New Intel chip leads to new models, falling prices

Over the last two weeks, industry vendors have introduced a slew of new computers incorporating Intel Corp.'s 333 MHz Pentium II— the company's fastest chip yet— and have begun lowering prices on models with slower processors that only a few months ago were the latest thing.

The faster processors will give those PCs better support for imaging and multimedia applications such as graphics,

3-D, interactive digital video disc and other data-intensive programs, according to vendors.

Nearly all the top PC vendors have unveiled new desktops or servers that will be added to the General Services Administration schedule.

The list of new desktops and servers includes such lines as Compaq Computer Corp.'s Deskpro, Dell Computer Corp.'s Dimension and Optiplex, Hewlett-Packard Co.'s Vectra VL, Micron Electronics Inc.'s Millennia and ClientPro, and NEC Corp.'s PowerMate.

While some analysts say the step up from a 300 MHz Pentium II is trivial, the new processor will run typical applications 10 percent faster than the lower-speed chip, according to Intel.

New Chip Technology

But the most significant change with the new chip is Intel's first use of 0.25-micron process technology in a Pentium II processor, said Roger Kay, an analyst at International Data Corp., Framingham, Mass.

The 0.25-micron measurement denotes the width of the transistor circuit lines used in the chip. Narrower circuit lines makes it possible to develop faster chips that use less energy and dissipate less heat, according to Intel.

"This technology is extremely helpful in trying to squeeze the last watt of power out of the processor," said Will Swope, the vice president of marketing for Intel's business products group.

The smaller width also increases the number of processors that can be made from a single silicon wafer— a key to reducing the unit price.

Most of Intel's older chips used 0.35-micron technology. With its move to 0.25-micron technology, Intel said its factories are geared up to produce enough of the chips to make volume sales at discount prices.

Like previous Pentium II chips, the 333 MHz is built on a dual independent bus architecture, which makes it possible for the processor to access data from either of its buses simultaneously and in parallel — thereby reducing bandwidth bottlenecks— rather than in a single sequential manner, the company said.

Pentium II chips with even faster clock speeds are expected before the middle of the year, and a redesign of the bus architecture also is anticipated.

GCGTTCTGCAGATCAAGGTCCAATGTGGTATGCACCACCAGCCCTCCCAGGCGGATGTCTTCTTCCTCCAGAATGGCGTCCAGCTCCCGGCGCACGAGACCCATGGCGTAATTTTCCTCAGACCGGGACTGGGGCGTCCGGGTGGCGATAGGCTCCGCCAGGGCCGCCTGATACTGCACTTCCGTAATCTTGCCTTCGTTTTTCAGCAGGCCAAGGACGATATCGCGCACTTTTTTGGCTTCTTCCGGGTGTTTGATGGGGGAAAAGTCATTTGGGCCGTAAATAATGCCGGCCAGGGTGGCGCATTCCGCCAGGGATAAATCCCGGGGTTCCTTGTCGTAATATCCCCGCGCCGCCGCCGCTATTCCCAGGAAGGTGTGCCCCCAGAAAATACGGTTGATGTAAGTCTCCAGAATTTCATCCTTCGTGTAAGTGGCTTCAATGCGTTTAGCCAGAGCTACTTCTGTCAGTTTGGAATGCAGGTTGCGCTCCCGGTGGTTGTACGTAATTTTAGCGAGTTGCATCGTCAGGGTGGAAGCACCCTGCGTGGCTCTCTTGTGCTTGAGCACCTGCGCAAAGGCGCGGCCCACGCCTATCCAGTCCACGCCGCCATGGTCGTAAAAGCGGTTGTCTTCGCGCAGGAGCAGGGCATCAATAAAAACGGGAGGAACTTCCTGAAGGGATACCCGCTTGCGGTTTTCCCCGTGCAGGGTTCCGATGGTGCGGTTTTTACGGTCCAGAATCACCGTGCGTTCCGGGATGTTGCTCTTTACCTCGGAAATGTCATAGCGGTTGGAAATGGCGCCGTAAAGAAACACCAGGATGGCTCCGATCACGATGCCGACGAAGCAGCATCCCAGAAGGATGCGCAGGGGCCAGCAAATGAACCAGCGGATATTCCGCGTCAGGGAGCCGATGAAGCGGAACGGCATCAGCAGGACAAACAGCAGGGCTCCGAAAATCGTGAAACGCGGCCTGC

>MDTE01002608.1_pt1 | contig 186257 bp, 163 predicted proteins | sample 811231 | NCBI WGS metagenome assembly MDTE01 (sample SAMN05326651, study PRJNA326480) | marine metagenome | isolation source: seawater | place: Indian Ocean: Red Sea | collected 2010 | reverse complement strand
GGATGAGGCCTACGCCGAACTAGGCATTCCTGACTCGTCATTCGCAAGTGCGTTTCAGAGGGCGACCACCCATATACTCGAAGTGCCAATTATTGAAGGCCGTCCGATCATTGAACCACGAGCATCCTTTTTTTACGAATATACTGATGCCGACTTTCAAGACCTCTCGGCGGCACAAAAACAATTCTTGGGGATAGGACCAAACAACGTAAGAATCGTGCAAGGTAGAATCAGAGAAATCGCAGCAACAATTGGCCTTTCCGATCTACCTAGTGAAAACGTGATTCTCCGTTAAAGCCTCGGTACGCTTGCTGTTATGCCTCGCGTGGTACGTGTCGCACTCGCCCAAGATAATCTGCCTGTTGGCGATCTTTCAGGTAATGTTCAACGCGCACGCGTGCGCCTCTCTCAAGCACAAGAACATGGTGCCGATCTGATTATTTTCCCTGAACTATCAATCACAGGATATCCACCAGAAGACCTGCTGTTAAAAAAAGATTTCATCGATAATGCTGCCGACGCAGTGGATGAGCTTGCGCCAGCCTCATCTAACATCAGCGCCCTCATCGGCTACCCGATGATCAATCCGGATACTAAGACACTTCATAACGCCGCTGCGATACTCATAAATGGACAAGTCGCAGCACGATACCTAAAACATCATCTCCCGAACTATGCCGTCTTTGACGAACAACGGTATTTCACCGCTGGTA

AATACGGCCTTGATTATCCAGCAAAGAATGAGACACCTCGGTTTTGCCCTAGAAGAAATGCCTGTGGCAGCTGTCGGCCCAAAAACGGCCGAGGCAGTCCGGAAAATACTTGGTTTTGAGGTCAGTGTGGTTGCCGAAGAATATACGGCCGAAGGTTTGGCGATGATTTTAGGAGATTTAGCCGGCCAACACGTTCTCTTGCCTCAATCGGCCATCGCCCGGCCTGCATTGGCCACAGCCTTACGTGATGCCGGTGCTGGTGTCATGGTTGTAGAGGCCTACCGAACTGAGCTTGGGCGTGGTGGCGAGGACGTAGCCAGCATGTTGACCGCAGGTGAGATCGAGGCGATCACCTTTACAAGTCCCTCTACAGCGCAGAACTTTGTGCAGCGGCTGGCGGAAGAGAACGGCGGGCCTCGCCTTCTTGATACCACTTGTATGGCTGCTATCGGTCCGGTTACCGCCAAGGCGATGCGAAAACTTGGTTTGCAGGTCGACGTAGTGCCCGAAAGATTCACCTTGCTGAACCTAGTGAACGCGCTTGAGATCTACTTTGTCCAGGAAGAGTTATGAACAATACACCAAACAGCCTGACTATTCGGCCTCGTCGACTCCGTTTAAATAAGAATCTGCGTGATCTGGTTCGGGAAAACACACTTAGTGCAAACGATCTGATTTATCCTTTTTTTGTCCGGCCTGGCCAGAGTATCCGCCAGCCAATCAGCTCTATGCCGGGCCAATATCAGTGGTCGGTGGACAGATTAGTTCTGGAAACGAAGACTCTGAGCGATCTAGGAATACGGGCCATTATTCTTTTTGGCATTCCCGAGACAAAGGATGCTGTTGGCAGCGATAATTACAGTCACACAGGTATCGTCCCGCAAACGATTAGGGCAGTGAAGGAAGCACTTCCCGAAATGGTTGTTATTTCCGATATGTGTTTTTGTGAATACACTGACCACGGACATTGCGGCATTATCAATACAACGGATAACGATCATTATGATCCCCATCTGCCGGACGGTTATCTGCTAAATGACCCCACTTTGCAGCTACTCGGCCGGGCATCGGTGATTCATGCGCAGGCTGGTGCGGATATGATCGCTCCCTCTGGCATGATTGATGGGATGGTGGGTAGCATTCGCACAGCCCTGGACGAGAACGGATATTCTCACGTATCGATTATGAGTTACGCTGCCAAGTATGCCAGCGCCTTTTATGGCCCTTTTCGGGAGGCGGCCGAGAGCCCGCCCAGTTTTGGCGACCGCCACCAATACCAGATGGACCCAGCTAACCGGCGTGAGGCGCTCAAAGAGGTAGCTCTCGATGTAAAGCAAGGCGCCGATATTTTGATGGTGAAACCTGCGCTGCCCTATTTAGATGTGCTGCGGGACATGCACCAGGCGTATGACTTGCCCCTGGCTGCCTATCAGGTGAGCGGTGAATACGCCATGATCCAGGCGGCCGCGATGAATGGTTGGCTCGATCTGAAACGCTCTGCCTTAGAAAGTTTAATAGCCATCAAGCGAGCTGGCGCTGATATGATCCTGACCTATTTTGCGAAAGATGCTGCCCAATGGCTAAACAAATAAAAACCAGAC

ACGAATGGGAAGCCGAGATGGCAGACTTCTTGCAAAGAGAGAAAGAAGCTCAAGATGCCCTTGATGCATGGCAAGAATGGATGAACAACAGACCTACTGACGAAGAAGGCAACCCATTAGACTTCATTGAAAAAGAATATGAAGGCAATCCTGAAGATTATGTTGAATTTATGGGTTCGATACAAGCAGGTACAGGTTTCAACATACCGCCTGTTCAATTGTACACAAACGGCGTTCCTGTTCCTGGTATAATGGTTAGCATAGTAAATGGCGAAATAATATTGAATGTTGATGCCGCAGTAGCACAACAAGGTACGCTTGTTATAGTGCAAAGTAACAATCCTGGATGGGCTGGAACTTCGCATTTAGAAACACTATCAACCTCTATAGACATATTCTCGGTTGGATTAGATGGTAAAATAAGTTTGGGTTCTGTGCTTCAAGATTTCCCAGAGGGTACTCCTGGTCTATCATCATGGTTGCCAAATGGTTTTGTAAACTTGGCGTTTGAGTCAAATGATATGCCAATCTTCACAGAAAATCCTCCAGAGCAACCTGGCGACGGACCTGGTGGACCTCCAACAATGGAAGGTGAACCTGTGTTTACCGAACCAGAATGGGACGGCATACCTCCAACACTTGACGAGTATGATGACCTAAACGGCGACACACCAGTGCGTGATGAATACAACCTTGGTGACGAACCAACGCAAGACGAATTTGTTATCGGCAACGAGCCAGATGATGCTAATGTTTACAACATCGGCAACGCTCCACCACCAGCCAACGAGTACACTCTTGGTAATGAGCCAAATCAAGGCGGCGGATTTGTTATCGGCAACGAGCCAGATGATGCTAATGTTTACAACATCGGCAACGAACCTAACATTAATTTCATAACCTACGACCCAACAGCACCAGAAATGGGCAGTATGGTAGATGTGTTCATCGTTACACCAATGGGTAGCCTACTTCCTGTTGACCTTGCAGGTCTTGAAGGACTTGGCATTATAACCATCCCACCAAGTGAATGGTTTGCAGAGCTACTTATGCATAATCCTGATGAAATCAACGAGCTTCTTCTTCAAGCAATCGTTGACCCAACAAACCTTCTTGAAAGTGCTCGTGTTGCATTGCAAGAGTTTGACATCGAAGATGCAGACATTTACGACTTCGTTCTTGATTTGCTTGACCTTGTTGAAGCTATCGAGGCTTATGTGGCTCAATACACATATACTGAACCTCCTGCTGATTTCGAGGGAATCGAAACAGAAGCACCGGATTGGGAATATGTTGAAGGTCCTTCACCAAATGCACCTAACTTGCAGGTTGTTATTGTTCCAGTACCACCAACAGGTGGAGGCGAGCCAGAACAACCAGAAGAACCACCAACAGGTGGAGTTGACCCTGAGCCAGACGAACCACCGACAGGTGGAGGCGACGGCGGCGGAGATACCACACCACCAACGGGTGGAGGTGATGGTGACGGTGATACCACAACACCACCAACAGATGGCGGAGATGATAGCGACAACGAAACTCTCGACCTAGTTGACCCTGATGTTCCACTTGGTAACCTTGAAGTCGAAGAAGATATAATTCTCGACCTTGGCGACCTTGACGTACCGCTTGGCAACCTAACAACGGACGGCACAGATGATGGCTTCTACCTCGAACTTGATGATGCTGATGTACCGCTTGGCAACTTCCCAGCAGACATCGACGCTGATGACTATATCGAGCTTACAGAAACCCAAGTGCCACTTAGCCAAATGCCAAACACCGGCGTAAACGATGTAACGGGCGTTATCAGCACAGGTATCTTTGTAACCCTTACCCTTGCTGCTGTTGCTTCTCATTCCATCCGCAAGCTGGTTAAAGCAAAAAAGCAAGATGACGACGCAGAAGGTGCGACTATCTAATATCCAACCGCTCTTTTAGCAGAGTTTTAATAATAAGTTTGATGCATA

According to IDC's Kay, the new bus architecture is "a fairly important part" of Intel's long-term plans. The new architecture is expected to include a faster "front-side" bus. The front-side bus speed, currently 66 MHz in the Pentium II, is important to users because it deals with the transfer of data from the hard drive and other peripherals to the processor.

Falling Prices

The price of the 333 MHz Pentium II is $722 in 1,000-unit quantities, which is about $50 less than Intel's projection of about six months ago and $16 less than the 300 MHz chip when it was announced last year.

Additionally, Intel dropped prices of all other processors when it announced the 333 MHz chip, "and the lower you go, pretty much the higher the drop," Kay said.

Swope said the drop across the board means that the slowest processors "drop off," and older processors in the market are priced to move at high volumes. Manufacturers have responded.

Gateway 2000 Inc., for example, announced a 21 percent decrease in prices on select PCs, including a desktop model equipped with a 266 MHz chip for less than $2,000. Reductions on the slower chips also helped move Gateway's E-1000 managed PC for networked environments to less than $1,000.

Compaq dropped prices up to 18 percent on its Deskpro line shortly after the 333 MHz chip was announced, and it said five Deskpro models equipped with slower processors now cost less than $1,000.

Dell and Hewlett-Packard have introduced workstations incorporating the 333 MHz chip. The Dell WorkStation 400, launched last July, now is available with one or two 333 MHz Pentium II chips, and Hewlett-Packard said it plans to integrate the 333 MHz processor into its entire line of Kayak PC workstations.

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